J-STORIES - The central Japan region of Bishu In Gifu Prefecture has a wool-producing heritage to rival Viera in Italy or Yorkshire in Britain. Now, a Gifu-based company is weaving tradition with innovation to create a recycling-based business for the 21st century.
The “ReBirth Wool” project was launched by the Mitsuboshi Group, a Gifu textile and apparel maker that dates back to 1887. The aim is to produce new clothes such as sweaters and scarves from used wool provided by members of the public and reclaimed using a traditional method called "hanmou."
According to Shingo Iwata, Mitsuboshi's president, this marks Japan’s first project to “recycle wool with the help of both producer and user.”
Iwata says that the ReBirth Wool project was prompted by an awareness of the environmental challenges facing the fashion industry. Huge amounts of water are needed to make woolen and other textiles, resulting in considerable water pollution and carbon dioxide emissions. Meanwhile, most used garments are burned or end up in landfills. The United Nations Conference on Trade and Development has identified the fashion industry as the world’s second most polluting after oil.
“This industry is the bad boy when it comes to sustainability,” says Iwata. “Sustainability is no longer a matter of image, but an absolute requirement for the industry’s survival. The biggest problems are overproduction and massive waste.”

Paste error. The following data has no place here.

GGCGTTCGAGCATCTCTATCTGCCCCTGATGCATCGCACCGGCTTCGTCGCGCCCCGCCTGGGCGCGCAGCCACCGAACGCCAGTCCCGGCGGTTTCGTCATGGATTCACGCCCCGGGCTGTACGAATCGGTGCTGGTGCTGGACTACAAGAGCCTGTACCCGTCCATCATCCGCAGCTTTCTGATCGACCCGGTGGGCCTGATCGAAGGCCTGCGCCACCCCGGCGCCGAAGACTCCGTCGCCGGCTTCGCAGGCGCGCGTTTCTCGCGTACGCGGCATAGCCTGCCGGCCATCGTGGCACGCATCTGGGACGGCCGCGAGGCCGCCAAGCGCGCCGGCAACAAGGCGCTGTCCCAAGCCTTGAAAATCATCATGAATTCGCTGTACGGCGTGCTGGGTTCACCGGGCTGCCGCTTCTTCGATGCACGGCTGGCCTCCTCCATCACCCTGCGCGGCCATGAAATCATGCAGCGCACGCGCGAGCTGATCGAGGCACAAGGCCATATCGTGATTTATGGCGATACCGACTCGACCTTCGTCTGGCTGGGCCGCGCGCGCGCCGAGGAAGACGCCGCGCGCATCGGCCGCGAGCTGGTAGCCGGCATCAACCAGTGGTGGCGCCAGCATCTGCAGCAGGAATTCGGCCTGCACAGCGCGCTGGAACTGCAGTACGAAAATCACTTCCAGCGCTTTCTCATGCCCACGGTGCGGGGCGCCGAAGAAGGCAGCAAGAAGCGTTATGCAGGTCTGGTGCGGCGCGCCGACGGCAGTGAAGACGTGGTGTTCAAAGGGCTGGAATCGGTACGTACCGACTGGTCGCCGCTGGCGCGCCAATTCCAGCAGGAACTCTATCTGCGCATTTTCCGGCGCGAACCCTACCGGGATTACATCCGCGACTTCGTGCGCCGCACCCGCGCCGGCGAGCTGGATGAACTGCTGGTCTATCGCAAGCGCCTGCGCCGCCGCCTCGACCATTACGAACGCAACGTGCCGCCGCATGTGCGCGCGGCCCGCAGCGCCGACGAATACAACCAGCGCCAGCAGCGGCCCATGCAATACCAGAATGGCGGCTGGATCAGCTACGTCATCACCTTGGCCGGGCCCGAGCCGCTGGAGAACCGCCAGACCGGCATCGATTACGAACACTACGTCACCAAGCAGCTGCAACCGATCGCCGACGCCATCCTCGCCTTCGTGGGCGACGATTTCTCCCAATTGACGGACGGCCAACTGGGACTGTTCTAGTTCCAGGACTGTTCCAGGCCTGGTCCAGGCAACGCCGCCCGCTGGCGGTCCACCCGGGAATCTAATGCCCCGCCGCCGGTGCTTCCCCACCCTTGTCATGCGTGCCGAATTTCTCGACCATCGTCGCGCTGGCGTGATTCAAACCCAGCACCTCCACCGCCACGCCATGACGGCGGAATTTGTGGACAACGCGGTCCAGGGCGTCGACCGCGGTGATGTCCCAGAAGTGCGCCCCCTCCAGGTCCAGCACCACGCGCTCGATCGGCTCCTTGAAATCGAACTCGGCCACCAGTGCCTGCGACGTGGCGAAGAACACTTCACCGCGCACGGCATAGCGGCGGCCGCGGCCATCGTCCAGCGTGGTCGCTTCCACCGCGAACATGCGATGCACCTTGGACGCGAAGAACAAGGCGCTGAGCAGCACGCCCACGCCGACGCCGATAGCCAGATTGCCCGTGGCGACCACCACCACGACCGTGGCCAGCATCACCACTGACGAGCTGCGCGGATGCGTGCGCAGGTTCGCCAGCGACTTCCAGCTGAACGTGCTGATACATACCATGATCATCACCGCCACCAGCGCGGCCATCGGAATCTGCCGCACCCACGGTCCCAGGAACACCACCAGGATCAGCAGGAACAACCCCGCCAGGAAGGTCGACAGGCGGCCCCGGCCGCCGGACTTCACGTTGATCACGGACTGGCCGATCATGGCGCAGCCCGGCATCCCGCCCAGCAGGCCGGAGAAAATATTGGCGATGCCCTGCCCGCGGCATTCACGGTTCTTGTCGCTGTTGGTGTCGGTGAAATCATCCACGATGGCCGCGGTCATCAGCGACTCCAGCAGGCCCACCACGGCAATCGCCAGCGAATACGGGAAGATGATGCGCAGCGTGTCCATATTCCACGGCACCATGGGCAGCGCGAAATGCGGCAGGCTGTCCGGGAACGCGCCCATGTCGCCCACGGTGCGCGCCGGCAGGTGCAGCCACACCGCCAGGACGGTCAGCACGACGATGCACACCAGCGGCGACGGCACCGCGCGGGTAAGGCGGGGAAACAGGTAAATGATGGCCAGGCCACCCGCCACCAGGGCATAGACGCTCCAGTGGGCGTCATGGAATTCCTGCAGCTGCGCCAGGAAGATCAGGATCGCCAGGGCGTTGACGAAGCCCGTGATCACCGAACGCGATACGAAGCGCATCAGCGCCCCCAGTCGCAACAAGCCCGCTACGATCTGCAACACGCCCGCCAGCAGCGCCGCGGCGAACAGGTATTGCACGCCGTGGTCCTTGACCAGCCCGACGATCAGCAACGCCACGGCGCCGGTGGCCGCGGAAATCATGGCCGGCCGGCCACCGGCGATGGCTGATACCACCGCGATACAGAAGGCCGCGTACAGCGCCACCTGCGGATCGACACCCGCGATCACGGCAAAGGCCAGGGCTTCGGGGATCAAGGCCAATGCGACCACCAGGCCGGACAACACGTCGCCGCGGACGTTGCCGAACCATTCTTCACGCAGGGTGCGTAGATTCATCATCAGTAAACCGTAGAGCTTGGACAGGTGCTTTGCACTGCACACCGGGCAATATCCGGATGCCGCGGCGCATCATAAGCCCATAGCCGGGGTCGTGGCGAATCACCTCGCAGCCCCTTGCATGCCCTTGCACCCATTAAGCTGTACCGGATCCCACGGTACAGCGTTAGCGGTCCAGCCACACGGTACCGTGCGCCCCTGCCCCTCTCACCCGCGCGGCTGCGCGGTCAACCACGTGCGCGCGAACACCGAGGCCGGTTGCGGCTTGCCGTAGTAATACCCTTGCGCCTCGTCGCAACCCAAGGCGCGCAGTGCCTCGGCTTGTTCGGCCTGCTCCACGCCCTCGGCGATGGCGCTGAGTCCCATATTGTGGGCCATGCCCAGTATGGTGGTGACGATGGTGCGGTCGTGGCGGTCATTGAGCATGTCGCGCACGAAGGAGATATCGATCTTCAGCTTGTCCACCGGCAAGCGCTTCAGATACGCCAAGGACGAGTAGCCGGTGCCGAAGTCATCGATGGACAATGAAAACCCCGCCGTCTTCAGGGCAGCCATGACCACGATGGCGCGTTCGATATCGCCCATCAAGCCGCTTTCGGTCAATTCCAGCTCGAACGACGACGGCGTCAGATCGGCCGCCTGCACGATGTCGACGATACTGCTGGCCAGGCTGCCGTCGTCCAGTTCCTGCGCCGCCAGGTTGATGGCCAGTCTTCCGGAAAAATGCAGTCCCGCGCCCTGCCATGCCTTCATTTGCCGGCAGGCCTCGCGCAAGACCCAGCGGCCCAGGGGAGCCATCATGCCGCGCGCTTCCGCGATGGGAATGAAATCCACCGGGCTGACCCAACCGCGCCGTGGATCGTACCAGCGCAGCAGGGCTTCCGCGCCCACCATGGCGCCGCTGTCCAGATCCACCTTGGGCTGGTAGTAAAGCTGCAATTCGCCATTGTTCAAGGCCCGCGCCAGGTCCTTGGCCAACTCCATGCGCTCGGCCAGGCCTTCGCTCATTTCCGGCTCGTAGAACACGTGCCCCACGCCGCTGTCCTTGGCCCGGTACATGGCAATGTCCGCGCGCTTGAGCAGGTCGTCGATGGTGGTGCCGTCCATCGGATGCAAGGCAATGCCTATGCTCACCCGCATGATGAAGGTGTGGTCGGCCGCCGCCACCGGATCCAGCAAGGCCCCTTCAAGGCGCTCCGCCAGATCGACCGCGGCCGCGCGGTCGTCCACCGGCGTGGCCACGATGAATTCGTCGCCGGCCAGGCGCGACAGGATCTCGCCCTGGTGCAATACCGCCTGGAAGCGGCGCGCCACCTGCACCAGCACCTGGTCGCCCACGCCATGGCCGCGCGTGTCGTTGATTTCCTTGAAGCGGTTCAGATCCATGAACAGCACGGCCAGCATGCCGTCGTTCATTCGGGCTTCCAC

The project is organized by group company Mitsuboshi Keito together with eco-startup Ecommit and trading company Itochu. Mitsuboshi has already been using the "hanmou" wool reclamation method for over 60 years. At a time when almost all the wool in Japan was imported, this method was an important way to avoid waste. But this is the first time that customers have been enlisted to help with the reclamation process.
On July 18, the companies organized an event where they invited customers to experience the "hanmou" process. The garments were sorted into different colors, then buttons, tags, and nonwoolen materials, such as linings and stitching thread, were removed. Over 400 garments were collected and Mitsuboshi Keito plans to sell garments made from the reclaimed wool from around October this year.
The event’s aims included helping customers understand the difficult and complex process that goes into making woolen garments so that they are less likely to throw them away. Iwata says he hopes that through the ReBirth Wool project customers will take a fresh look at wool as a natural and eco-friendly material.
Translation and editing by Tony McNicol
Top page photo by EwaStudio
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